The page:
Fertiliser is an expensive input and improving the efficiency of in-crop applications can save money and boost production. To help farmers get the most out of their fertiliser spreaders, local farming systems group Riverine Plains Inc is holding a “drop in” fertiliser spreader calibration day at Rutherglen on Thursday 2 June.
The day is being run as part of the GRDC project “Maintaining profitable farming systems with retained stubbles in the Riverine Plains region”, which has a component looking at improving the nitrogen use efficiency of crops sown in stubble retained systems.
“Our soils generally don’t have enough nitrogen to meet the needs of growing crops, so to maximise crop growth and yield, farmers apply fertiliser to make up the shortfall” explained Riverine Plains Inc Extension Officer, Dr Cassandra Schefe .
“However, with applied fertilisers, only a portion ends up actually being used by the plant. While there are many ways that we can incrementally improve fertiliser uptake, one of the simplest things we can do is to ensure our spreading equipment is working as it is designed to” she said.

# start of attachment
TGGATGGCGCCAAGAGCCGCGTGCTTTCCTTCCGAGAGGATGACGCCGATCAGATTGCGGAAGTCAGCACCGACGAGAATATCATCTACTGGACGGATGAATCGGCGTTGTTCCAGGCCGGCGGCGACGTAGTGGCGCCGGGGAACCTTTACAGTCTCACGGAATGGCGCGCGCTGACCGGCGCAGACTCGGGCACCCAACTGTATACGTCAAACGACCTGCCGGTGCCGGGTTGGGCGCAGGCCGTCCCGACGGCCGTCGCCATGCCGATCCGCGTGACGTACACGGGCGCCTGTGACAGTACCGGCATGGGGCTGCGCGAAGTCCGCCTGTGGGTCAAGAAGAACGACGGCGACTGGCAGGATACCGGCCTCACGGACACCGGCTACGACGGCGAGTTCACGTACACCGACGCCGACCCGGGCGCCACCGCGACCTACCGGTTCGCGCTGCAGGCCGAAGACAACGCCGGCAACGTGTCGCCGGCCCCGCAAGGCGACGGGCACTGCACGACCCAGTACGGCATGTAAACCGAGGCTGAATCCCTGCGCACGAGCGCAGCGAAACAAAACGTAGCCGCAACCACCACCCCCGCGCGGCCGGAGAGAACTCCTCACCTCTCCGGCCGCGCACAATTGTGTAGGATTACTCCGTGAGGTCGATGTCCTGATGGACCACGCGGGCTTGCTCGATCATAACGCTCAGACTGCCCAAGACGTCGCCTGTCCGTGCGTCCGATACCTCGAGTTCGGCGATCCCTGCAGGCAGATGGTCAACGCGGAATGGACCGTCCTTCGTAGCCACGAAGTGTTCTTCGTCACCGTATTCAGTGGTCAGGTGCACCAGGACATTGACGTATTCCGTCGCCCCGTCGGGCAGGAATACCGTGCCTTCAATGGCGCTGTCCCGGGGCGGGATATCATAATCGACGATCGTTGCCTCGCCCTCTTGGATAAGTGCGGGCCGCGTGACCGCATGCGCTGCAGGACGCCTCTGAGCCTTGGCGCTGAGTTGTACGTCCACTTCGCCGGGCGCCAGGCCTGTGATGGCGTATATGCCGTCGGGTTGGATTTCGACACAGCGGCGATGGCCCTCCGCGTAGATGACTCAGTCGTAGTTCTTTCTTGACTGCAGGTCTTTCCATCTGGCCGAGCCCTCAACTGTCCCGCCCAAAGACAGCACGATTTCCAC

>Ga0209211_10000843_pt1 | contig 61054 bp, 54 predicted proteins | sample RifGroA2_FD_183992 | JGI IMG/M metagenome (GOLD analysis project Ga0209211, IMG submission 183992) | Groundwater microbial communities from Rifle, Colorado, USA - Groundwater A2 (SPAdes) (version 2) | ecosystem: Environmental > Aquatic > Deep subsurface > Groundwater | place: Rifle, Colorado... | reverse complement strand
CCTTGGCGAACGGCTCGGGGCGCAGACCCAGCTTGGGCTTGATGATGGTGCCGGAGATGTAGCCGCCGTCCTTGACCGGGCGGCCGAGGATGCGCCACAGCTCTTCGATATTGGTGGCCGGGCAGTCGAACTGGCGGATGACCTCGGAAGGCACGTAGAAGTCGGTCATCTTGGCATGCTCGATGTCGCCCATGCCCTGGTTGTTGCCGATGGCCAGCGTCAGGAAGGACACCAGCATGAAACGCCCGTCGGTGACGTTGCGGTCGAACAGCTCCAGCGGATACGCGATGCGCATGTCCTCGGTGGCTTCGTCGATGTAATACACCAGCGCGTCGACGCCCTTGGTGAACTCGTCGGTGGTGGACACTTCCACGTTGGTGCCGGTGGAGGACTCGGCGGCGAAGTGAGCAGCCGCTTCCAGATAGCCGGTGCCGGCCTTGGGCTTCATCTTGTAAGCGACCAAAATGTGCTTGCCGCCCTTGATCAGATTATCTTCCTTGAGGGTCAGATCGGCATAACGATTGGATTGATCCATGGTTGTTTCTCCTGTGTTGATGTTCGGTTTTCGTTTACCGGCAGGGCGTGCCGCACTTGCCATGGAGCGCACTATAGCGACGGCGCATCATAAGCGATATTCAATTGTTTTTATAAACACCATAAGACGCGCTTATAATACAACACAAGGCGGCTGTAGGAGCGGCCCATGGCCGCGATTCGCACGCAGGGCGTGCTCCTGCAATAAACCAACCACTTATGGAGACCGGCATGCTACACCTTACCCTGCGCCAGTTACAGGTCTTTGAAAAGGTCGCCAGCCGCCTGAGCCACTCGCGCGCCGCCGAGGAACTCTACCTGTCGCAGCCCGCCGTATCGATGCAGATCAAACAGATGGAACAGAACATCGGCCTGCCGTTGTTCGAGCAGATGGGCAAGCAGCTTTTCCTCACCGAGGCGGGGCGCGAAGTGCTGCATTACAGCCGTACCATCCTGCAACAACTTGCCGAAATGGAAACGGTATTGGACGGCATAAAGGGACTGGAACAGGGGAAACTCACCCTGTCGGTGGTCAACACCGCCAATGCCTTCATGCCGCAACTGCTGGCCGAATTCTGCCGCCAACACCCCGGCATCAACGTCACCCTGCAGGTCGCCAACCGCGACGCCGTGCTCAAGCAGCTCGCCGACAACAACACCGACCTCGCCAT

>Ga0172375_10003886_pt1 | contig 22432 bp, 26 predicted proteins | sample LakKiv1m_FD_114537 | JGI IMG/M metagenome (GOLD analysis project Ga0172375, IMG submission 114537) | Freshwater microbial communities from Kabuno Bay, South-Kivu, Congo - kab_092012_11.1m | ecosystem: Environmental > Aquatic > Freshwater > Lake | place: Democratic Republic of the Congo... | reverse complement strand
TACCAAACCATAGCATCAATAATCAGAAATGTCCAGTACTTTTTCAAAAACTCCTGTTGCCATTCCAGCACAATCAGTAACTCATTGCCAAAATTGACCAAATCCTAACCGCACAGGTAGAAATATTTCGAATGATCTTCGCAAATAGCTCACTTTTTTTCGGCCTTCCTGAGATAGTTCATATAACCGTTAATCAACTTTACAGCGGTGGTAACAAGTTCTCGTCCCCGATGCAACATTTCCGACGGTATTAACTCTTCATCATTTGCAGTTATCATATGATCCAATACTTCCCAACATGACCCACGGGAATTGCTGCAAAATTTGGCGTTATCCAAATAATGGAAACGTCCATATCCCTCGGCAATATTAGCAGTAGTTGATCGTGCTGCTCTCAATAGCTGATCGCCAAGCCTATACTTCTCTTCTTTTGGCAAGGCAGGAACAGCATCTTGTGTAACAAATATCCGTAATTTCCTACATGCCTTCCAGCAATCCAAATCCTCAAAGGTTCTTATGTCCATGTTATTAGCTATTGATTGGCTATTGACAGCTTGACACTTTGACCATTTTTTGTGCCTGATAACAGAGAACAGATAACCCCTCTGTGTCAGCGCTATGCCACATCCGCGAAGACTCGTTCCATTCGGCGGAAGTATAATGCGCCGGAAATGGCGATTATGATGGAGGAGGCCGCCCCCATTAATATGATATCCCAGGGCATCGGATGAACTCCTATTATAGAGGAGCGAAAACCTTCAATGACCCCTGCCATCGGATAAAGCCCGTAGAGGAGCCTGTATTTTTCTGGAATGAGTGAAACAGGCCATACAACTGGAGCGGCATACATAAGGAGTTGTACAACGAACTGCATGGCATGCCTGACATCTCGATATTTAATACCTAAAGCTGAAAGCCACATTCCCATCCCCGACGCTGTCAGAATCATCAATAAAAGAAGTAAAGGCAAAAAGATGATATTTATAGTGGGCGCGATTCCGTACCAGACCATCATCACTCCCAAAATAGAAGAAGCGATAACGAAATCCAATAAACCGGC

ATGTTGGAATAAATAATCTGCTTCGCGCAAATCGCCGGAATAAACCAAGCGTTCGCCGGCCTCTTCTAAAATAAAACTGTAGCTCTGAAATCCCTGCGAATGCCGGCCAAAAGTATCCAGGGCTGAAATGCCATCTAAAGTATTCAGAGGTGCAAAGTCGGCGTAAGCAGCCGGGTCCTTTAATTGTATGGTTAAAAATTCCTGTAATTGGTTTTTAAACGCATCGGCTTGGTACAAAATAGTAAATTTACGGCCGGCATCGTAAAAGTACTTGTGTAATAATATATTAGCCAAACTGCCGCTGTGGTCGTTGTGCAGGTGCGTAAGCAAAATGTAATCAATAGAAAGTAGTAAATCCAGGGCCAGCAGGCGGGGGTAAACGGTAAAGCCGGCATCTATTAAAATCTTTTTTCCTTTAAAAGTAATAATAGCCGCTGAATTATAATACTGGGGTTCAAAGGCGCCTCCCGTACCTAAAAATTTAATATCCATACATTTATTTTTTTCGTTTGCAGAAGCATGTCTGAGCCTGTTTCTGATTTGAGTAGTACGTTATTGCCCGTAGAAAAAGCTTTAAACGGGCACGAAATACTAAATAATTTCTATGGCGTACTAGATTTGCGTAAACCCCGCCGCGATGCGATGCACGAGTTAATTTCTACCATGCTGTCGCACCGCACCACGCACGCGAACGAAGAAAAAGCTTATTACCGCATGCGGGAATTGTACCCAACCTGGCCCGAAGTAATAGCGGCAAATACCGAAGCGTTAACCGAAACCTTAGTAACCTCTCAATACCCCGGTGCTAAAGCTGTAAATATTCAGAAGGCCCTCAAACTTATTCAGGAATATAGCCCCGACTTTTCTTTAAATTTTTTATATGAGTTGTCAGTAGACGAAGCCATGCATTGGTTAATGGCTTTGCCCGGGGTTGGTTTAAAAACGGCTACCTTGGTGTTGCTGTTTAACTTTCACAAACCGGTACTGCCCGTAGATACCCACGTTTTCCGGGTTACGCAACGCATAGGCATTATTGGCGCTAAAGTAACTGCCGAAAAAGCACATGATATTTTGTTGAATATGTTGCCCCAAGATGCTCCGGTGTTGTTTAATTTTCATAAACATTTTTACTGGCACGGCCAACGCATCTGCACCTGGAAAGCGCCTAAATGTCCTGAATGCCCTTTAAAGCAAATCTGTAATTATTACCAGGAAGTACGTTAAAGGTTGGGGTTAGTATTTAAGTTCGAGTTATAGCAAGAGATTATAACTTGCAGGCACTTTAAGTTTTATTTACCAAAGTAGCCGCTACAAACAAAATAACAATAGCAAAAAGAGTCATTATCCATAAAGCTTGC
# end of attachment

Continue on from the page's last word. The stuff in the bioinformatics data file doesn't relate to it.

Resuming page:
“Many machines distribute fertiliser unevenly, which can then lead to unevenness in crop growth, development and maturity. Calibrating equipment helps achieve a more even distribution of fertiliser throw, and is useful for determining the actual throw width itself. This simple improvement in distribution can then have very positive effect on yield potential” said Cassandra.
The calibration day will follow an informal format where growers can drop in over the course of the day to watch Russell Nichol, a Fertcare registered calibration specialist, calibrate a 24m Landaco TS10000 and a 36m Kuhn 50.1WT Axis and a 36m Amazone ZA-M 3000 Profis.
“The calibration process involves the use of catch trays to collect fertiliser as the spreader passes over them. The distribution of fertiliser is then measured and graphed, and this information is used to calibrate the spreader”.
“As he works on each machine, Russell will be imparting his tips and tricks, which will be extremely valuable to farmers when they are working on their own equipment” concluded Cassandra.
The day will begin at 9 am at the “Shearing Shed” at the Agriculture Victoria – Rutherglen Centre. Light refreshments will be provided. Access will be via Research Station Lane, Rutherglen.
All are welcome and there is no cost to attend. For further information, contact Cassandra Schefe, Extension Officer, Riverine Plains Inc (03) 5744 1713 / 0419 238 798.